The Missing Lata Sisters
Fiji Sun Explores the case of the
your special feature today
mysterious disappearance of the 3 sisters and the accused, Dip Chand
The boat was found drifting with visible signs of blood on the boat and the explanation offered by Chand was that they were set upon by unknown persons who approached his boat in a red boat and abducted the three girls.
DIP CHAND AND THE LATA SISTERS It is a case that was probably never heard of in Fiji until 2005. People had gone missing before and some were later found to be with their loved ones. But in this particular case, three teen sisters living in the same house went missing during a fishing trip and picnic, and have never returned home. They were reportedly murdered by the person they went with but neither their bodies nor any parts have been found to date. The man they went with is serving a life sentence in prison for their murders Dip Chand is a well-known name to those who are familiar with the case of the missing sisters – Ashika Sherin Lata, 19, Renuka Rohini Lata, 18, and Radhika Roshni Lata, 17. Today, the Fiji Sun takes a look back through court documents on the case of the missing sisters and Dip Chand.
Dip Chand is a name that has to come up whenever there are any discussions about the three missing sisters of Naria in Rakiraki.
The reason is because he is serving a life sentence for their murders, with a minimum term of 19 years imprisonment.
It was June 26, 2005 when he took the sisters and is believed to have murdered them on the same day. He was sentenced by the High Court in Lautoka on May 19, 2006 after being unanimously found guilty by the three assessors and the trial Judge.
After being sentenced, Chand filed an appeal against his conviction and sentence in the Court of Appeal, which on October 19, 2010 affirmed the sentence imposed on him by the High Court.
He then made an application in the Supreme Court of Fiji for special leave to appeal against the judgment of the Court of Appeal, but it was refused.
The application was heard by the Judges of the Supreme Court – Justice Saleem Marsoof, Justice Sathyaa Hettige and Justice Sriskandarajah Sundaram who delivered
their judgment on May 8, 2012. In their judgment, they said the petitioner (Chand) was charged on three counts of murder contrary to Sections 199 and 200 of the Penal Code, Chapter 17, of three sisters, Ashika Sherin Lata, Renuka Rohini Lata and Radhika Roshni Lata, who were respectively 19, 18, and 17 years of age when they were murdered by the petitioner.
It is common ground that the three young ladies were taken from their home in the western end of Viti Levu by the petitioner whom they called “aaja” (grandfather) in his boat towards the nearby Malake Island on a fishing trip and picnic.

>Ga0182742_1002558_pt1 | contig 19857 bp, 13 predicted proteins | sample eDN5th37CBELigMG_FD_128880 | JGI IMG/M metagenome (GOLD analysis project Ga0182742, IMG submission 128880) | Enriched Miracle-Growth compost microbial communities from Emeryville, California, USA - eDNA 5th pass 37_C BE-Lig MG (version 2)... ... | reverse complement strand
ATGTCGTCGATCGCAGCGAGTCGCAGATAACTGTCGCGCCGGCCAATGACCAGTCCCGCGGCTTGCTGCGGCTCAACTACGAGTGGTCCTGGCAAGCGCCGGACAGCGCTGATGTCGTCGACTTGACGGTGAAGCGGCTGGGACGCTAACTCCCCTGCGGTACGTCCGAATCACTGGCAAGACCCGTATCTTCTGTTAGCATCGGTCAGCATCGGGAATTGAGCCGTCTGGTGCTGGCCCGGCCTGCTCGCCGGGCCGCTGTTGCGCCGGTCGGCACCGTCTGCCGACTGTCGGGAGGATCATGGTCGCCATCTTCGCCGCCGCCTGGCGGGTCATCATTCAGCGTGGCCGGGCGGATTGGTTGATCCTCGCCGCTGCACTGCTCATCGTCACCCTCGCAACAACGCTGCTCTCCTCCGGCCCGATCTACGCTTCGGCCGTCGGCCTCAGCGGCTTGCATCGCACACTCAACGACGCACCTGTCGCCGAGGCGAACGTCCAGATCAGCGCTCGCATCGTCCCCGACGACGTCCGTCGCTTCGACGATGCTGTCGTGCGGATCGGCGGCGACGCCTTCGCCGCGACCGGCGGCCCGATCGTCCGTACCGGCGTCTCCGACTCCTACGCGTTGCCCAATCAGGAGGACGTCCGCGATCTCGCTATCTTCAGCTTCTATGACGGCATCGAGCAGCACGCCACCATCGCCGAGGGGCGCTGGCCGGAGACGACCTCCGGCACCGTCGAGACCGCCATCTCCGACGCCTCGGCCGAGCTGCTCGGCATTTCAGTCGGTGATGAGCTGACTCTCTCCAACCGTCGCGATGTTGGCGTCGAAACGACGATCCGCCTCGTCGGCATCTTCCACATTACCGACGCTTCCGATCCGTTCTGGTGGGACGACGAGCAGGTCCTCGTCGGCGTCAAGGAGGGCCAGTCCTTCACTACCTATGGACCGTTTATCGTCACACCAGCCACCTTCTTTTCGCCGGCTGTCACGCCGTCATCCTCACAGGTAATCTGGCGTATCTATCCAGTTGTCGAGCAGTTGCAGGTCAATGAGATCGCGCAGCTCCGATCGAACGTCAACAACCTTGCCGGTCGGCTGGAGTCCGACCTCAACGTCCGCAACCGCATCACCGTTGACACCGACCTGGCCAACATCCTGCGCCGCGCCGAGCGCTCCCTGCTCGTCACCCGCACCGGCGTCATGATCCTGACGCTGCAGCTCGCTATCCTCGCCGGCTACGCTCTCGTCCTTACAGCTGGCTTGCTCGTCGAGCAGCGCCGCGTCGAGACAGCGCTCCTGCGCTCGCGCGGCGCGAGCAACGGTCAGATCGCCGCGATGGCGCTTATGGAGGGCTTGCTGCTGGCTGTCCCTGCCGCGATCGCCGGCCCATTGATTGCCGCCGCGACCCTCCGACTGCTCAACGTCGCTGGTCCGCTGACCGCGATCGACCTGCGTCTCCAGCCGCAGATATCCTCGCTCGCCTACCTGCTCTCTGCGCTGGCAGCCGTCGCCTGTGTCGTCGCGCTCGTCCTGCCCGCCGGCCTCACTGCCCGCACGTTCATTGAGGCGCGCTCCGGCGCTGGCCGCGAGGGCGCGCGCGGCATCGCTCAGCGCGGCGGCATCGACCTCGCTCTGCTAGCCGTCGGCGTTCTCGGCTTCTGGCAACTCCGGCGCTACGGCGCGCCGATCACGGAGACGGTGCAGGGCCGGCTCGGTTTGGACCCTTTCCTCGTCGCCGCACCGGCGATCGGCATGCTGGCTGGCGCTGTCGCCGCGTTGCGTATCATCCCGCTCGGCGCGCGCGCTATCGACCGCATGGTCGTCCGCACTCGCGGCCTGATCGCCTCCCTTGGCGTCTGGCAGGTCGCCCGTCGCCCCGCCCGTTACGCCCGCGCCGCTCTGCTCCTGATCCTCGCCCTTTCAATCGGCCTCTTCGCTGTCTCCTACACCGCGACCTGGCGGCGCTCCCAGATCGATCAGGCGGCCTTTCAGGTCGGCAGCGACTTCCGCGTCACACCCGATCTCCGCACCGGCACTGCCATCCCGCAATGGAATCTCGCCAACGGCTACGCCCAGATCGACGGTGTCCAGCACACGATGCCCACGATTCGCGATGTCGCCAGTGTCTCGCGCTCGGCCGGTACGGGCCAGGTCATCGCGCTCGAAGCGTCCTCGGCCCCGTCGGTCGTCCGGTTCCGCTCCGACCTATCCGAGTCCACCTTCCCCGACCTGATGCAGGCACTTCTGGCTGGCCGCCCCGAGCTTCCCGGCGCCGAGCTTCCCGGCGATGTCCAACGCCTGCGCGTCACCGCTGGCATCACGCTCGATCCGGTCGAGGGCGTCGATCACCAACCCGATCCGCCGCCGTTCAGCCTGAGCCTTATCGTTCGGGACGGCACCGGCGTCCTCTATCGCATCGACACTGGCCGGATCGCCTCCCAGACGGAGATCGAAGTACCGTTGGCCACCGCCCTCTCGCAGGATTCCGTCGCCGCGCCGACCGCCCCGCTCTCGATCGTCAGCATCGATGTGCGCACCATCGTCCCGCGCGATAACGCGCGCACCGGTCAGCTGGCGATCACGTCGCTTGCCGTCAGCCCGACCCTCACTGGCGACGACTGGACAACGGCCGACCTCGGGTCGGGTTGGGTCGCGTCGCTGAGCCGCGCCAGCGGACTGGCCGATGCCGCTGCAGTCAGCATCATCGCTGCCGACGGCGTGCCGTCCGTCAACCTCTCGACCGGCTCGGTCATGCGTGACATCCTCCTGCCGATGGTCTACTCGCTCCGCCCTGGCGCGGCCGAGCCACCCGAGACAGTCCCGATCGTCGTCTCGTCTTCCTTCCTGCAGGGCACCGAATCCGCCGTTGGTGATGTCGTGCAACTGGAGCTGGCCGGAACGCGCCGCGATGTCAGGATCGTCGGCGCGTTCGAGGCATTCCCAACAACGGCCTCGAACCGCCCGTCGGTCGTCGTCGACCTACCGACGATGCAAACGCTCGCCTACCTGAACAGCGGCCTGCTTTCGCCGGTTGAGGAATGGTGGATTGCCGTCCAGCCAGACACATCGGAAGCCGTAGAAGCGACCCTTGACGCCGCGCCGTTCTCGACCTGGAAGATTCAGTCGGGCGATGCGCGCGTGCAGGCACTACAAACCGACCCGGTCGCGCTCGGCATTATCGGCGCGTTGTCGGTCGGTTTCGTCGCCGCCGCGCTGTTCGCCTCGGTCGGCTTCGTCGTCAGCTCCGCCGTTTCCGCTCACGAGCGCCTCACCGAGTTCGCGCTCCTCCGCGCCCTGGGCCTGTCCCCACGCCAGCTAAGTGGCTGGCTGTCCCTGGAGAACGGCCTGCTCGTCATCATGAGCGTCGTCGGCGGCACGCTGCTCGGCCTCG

The following day, the boat was found drifting with visible signs of blood on the boat. The explanation offered by Chand was that they were set upon by unknown persons who approached his boat in a red boat and abducted the three girls after beating him and rendering him unconscious.
An extensive search carried out at sea in the vicinity of Malake Island for a number of days proved futile and the bodies of the three sisters were never found.
In the course of his Police caution interview on July 4, 2005, Chand confessed that he killed the three sisters, hitting each one of them repeatedly on the head with a stick he used to kill fish after a frenzy over an argument he had with Ashika.
He substantively repeated this position while responding to the three charges that were read out to him by Police on July 6, 2005.
Voir dire (trial within the trial)
This was held at the High Court in Lautoka from May 1 to 8, 2006, during which the State called eight witnesses while Chand made an unsworn statement.
The trial Judge delivered his ruling on May 10, holding that Chand’s confession was made voluntarily.
The trial proper
Chand was tried before three assessors from May 10 to May 18, with 17 prosecution and three defence witnesses testifying.
At the end of the trial, the three assessors unanimously found Chand guilty as charged and he was convicted and sentenced.
Application to Adduce Fresh Evidence
Chand filed a fresh application on November 2, 2011 for special leave to appeal, which contained 13 grounds of appeal, with ground one being directly relevant to the motion for permission to adduce fresh evidence.
It said the trial miscarried since the Police and/or the prosecution did not disclose to the defence Chand’s medical card kept by Natabua prison and details of his medical examination at the Lautoka Hospital on July 14, 2005 despite consenting to the tender of Chand’s x-ray report dated July 14 during the trial.
Four affidavits were filed by Chand in support of the motion to produce the medical card containing certain notes pertaining to his medical condition within the period July 8 to August 13, 2005 as fresh evidence.
There were two affidavits sworn by Chand on November 3 and November 21, 2011, and by Inoke Takiveikata, who was the medical orderly attached to Natabua Prison at that time, and Dr Akhtar Ali, who was the principal medical officer at Lautoka Hospital who had examined Chand on July 14 and July 29 while he was in custody.
NEXT WEEK Dip Chand’s Medical Report